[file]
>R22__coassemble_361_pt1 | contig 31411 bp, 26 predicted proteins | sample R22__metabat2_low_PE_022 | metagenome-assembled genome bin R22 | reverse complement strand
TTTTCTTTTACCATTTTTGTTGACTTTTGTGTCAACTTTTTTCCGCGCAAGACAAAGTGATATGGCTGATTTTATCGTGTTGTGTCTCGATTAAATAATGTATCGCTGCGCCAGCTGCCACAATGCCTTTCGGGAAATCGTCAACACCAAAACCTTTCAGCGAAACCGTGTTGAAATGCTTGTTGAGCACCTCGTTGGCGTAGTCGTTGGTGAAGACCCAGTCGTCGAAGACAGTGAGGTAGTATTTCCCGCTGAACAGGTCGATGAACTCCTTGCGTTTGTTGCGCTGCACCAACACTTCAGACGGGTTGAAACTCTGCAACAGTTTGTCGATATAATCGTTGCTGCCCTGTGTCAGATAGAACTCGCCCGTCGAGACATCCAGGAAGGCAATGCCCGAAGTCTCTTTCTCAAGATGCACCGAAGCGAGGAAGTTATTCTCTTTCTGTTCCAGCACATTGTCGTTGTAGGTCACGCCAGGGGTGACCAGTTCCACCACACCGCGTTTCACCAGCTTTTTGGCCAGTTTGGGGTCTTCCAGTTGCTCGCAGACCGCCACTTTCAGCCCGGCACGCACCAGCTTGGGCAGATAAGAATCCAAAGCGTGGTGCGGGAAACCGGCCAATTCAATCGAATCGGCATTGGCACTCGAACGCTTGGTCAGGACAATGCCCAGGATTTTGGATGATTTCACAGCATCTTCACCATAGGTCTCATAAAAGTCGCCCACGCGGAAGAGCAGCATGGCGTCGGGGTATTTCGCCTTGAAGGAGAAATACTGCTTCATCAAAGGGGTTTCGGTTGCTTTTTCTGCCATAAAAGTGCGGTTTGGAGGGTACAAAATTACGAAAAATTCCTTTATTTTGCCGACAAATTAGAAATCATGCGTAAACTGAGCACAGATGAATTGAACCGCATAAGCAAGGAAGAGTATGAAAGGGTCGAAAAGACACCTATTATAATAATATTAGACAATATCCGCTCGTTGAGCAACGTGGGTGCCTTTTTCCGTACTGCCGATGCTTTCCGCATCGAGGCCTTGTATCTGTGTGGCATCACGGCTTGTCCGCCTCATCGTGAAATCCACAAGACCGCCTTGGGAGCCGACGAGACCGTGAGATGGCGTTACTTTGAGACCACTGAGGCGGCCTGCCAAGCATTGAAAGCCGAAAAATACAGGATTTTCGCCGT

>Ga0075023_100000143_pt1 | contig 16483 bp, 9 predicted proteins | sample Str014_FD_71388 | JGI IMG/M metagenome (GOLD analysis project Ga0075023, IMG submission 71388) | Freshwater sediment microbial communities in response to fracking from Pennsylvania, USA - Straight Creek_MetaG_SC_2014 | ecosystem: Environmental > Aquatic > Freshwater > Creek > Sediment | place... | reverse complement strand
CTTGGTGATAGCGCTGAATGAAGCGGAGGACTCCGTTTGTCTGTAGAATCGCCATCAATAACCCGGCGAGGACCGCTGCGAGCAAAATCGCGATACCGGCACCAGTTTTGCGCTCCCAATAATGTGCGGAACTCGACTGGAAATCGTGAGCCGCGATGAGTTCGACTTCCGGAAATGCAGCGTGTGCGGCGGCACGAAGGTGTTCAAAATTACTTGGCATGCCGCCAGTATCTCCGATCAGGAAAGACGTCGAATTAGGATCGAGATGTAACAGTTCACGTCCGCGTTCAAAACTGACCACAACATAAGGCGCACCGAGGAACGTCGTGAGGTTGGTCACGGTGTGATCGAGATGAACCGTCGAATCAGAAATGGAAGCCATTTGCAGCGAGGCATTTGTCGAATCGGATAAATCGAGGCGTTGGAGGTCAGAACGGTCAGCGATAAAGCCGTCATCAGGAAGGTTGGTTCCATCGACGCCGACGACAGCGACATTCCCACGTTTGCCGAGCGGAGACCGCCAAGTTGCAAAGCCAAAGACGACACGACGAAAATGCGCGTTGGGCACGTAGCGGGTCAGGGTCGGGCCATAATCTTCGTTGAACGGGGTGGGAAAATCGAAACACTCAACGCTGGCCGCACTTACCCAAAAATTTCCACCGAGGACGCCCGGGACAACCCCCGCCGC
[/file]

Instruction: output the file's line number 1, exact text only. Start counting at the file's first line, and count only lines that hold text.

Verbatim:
>R22__coassemble_361_pt1 | contig 31411 bp, 26 predicted proteins | sample R22__metabat2_low_PE_022 | metagenome-assembled genome bin R22 | reverse complement strand